To get brains churning, we presented the artists with two quotes.

The first, from Mark Twain: "There is no such thing as a new idea. It is impossible. We simply take a lot of old ideas and put them into a sort of mental kaleidoscope. We give them a turn and they make new and curious combinations. We keep on turning and making new combinations indefinitely; but they are the same old pieces of colored glass that have been in use through all the ages."

The second, from C.S. Lewis: "Even in literature and art, no man who bothers about originality will ever be original: whereas if you simply try to tell the truth (without caring twopence how often it has been told before) you will, nine times out of 10, become original without ever having noticed it."

Do what you like

In almost all the responses, artists essentially agreed that there's nothing new under the sun, citing anyone from Ecclesiastes to Ezra Pound to prove that point. What emerged was a new definition of originality that centered on rearrangement and transplantation: originality as the degree to which you can stir the pot of your own experience.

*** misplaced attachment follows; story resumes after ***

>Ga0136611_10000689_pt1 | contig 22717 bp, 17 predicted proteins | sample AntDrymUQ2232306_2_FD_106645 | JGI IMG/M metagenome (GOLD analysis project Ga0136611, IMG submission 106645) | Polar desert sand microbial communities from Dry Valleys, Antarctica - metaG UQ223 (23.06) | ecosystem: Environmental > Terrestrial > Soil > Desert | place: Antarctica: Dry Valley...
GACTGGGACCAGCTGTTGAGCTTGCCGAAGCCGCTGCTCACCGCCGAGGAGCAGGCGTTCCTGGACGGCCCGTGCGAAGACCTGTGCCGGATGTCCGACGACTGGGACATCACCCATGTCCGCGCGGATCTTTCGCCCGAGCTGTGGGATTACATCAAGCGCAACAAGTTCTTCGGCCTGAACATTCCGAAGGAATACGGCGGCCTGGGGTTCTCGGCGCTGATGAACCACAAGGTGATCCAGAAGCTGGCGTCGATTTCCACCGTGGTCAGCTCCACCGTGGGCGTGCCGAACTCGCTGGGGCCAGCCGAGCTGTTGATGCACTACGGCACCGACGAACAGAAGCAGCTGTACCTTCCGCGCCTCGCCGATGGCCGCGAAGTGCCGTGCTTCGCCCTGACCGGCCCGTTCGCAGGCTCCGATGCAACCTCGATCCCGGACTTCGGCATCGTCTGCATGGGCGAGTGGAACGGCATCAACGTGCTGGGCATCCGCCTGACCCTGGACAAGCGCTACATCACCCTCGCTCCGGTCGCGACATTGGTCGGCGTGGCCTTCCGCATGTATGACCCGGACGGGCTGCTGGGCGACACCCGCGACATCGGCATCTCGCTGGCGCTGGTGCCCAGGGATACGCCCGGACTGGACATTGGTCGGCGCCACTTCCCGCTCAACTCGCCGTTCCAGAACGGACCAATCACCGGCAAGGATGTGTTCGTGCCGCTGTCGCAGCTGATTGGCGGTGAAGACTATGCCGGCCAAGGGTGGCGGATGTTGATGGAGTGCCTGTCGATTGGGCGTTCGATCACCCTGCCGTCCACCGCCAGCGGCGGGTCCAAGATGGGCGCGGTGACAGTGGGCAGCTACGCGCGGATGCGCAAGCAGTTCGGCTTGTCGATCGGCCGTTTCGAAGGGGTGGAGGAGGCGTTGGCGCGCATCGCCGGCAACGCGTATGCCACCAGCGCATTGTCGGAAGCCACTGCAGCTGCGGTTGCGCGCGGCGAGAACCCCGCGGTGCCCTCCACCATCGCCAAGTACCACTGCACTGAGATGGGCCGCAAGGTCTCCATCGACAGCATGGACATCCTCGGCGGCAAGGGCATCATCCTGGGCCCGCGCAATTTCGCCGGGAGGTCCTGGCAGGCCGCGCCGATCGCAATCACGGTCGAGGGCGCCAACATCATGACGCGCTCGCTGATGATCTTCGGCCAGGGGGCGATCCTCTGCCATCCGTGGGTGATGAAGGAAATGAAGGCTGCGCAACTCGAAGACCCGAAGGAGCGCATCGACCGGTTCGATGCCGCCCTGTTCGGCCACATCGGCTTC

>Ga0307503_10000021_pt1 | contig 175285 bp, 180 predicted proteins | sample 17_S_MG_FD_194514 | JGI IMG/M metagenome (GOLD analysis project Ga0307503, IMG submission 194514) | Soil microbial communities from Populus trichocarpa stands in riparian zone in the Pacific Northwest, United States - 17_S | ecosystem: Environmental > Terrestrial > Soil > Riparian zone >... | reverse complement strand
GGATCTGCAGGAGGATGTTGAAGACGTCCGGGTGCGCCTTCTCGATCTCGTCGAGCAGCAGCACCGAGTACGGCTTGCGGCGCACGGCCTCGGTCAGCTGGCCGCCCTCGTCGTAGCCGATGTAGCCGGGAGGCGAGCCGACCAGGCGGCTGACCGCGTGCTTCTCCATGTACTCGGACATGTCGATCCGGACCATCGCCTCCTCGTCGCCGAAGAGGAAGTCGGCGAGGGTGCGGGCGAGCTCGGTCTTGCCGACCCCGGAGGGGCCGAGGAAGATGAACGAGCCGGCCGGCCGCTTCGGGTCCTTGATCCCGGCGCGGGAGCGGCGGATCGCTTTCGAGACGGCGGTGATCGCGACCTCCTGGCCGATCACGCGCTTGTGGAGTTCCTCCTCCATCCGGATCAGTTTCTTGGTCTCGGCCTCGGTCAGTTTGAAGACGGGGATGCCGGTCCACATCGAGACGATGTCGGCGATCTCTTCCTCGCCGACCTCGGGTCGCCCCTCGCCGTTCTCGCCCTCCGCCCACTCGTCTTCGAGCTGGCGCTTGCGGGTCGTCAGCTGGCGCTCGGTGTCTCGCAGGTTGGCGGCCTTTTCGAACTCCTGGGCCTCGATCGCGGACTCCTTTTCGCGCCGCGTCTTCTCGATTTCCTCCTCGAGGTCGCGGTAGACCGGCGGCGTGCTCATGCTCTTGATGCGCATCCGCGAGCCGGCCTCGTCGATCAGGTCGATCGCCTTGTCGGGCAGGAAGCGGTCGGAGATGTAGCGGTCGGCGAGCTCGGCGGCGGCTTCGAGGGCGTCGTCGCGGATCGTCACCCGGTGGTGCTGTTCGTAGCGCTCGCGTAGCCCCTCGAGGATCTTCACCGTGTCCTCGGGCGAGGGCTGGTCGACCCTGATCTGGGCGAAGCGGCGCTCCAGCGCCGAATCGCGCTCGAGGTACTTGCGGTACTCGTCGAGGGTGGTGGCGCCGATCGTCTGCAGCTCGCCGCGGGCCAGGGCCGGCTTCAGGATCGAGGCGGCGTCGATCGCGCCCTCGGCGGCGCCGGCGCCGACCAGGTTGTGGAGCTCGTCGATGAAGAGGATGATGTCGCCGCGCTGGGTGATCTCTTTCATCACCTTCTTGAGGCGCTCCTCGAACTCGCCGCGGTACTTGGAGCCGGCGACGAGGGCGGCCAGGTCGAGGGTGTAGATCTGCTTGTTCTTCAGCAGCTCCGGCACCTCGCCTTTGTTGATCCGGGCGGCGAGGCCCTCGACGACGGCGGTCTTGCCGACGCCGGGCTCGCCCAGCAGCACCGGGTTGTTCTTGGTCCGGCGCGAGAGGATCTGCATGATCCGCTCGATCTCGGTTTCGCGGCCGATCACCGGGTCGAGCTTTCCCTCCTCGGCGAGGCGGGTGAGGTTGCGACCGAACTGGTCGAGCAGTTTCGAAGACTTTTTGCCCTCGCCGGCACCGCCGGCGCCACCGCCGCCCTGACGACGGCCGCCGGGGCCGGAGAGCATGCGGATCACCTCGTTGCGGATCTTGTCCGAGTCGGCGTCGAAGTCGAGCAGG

It was also clear that most artists place a huge importance on originality in everything they do and most are almost frightened of rehashing the past.

"There is indeed originality," said Randy Kramer, founder and executive director of Amherst's Musical- Fare Theatre. "Twain is almost right, but what he misses is that when you combine the "same old pieces of colored glass' in a different way, it results in an entirely new color."

At MusicalFare, that color has taken the form of several new musicals on the lives of local Buffalonians, including Frank Lloyd Wright, Harold Arlen and, this season, Father Nelson Baker.